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The Twilight Zone series was made back when some TV shows really made you think. I can't seem to find much of that caliber in today's shows. My all time favorite is "Time Enough at Last" . I find myself relating to Henry Bemis these days. Now that I am no longer w*orking, I also find myself saying "and the very best thing of all, there's time now!". And I still have my glasses! And there's infinitely more to read and watch and learn available, than in a bombed-out library. And my DW is a danged sight better than his.
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Old 02-15-2014, 10:16 PM   #56
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The Twilight Zone series was made back when some TV shows really made you think. I can't seem to find much of that caliber in today's shows.
Indeed. Just 30 minutes long, no special effects, and acting that was hit and miss. The shows were entirely dependent on good scripts. I just enjoy watching them and their kind much more than what is made today.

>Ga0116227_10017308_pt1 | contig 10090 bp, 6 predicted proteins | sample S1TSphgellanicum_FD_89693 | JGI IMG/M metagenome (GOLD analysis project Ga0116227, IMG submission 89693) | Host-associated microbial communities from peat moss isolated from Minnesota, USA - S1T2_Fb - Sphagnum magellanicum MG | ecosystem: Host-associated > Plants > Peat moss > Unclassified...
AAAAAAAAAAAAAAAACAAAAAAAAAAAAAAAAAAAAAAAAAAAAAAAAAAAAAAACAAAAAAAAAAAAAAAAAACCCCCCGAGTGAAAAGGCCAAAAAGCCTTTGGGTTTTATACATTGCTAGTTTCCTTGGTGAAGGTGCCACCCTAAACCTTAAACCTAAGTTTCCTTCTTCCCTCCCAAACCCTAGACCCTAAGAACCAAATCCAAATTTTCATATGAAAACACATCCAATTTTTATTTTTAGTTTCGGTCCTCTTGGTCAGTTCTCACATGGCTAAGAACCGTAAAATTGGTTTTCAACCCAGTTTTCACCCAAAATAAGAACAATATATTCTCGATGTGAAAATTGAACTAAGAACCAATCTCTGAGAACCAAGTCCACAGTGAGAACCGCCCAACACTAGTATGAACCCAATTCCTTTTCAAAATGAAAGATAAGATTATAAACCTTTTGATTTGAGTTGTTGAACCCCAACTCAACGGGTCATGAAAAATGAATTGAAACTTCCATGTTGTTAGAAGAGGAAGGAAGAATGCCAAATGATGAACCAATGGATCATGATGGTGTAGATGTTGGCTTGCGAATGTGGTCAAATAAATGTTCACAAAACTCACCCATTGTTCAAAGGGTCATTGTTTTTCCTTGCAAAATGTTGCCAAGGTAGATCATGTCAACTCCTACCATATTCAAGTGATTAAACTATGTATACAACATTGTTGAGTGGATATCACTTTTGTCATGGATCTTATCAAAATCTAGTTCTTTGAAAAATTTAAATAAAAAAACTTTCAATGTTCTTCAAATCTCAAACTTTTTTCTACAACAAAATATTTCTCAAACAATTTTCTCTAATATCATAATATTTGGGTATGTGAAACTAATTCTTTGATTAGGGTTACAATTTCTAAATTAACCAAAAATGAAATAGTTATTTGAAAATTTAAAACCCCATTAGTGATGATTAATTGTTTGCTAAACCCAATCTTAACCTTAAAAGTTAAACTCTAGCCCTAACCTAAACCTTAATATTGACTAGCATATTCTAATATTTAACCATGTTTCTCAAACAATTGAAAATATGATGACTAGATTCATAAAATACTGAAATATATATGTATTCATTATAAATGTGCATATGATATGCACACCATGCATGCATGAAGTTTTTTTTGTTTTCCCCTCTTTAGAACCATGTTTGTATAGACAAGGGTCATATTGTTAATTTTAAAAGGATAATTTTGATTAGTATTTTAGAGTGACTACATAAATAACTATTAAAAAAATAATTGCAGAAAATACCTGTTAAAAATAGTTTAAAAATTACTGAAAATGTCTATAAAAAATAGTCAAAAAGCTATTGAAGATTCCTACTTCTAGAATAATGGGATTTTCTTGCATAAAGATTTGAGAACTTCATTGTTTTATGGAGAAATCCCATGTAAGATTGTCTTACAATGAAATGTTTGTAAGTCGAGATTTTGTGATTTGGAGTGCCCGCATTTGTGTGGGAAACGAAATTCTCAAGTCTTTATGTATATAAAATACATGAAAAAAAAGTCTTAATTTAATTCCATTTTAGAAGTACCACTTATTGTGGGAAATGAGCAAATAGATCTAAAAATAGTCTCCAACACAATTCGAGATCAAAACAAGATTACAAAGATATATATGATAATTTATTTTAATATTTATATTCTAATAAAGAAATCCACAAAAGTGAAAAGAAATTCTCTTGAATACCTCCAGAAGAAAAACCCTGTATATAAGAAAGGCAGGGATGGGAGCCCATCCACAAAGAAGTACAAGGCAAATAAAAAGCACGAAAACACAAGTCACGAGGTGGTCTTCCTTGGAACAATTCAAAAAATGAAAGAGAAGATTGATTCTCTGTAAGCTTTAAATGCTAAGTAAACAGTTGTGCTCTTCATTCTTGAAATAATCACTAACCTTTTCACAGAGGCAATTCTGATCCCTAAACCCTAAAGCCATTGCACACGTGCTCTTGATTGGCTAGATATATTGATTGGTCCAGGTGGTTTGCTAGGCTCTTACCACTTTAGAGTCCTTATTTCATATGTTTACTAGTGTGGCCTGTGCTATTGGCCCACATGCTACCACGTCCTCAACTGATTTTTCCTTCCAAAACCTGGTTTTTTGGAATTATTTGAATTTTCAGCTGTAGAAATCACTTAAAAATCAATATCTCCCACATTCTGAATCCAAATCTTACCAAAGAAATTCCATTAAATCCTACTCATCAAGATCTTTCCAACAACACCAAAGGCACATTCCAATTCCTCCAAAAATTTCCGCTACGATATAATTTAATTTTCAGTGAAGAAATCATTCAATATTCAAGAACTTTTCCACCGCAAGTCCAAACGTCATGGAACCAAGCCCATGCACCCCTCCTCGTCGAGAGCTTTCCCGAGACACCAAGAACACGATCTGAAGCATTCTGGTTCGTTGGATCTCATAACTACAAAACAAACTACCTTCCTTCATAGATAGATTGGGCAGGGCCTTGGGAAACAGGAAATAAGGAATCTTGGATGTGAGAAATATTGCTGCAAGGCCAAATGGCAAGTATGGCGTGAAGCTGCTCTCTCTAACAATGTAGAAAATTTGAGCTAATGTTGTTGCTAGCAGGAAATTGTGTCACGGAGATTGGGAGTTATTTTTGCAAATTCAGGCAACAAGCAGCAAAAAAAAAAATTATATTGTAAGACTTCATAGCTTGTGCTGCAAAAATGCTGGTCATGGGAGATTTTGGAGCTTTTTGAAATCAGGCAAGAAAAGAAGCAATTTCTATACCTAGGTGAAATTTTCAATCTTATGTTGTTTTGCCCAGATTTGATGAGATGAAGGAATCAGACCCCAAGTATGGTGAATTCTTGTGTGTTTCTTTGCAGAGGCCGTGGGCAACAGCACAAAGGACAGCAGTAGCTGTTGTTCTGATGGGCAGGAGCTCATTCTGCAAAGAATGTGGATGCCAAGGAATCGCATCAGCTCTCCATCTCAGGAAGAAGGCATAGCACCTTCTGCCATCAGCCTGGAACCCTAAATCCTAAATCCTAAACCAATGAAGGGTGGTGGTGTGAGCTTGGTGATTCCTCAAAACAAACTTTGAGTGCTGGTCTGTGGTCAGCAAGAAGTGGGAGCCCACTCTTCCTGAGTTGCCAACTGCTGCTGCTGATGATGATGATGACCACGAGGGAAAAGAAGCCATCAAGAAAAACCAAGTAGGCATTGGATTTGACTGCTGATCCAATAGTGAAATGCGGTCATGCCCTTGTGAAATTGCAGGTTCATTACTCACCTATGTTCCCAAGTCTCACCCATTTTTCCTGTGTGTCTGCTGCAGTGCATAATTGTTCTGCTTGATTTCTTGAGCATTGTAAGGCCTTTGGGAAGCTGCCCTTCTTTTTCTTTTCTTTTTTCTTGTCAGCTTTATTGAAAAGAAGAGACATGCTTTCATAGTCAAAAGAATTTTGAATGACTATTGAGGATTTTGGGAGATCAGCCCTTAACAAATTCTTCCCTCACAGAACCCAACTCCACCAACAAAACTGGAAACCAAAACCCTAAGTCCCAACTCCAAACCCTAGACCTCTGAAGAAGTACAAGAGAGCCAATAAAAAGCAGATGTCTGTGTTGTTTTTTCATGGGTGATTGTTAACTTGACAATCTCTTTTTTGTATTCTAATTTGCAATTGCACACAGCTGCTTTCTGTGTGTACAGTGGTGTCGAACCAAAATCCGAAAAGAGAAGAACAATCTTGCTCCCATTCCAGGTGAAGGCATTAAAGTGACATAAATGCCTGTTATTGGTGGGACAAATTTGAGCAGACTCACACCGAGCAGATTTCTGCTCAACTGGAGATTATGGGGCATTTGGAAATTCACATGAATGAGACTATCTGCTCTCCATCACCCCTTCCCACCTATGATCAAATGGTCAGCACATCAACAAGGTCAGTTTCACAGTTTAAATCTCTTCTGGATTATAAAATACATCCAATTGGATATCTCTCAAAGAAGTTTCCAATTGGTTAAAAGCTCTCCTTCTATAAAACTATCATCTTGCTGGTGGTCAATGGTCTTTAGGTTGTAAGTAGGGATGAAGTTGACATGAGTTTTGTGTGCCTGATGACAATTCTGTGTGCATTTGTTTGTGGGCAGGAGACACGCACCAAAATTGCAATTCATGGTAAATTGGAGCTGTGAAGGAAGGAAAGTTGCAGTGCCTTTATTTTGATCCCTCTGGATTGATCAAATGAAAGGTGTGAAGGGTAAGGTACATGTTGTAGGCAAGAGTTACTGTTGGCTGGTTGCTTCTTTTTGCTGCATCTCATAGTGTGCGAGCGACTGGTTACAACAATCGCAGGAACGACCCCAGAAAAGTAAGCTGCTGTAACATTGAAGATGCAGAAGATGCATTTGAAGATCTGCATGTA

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Old 02-15-2014, 10:58 PM   #57
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After working the IT angle on "supply chain optimization", I realize how a little bump in what is expected can manifest in something with significant impact. But given the flexibility and resoucefulness of people, it doesn't worry me. Yeah, it might not be smooth sailin' for a bit, but unless its an asteroid or something, it will work itself out. Although I only have a week's worth of food and water, I, and many of us here have an asset that can sometime be undervalued...the ability to get along with other people and to get things done that need doing; we can be valuable tribe members, and I think that will turn out to be valuable should we see things go "Tango Uniform"
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Old 02-16-2014, 12:54 AM   #58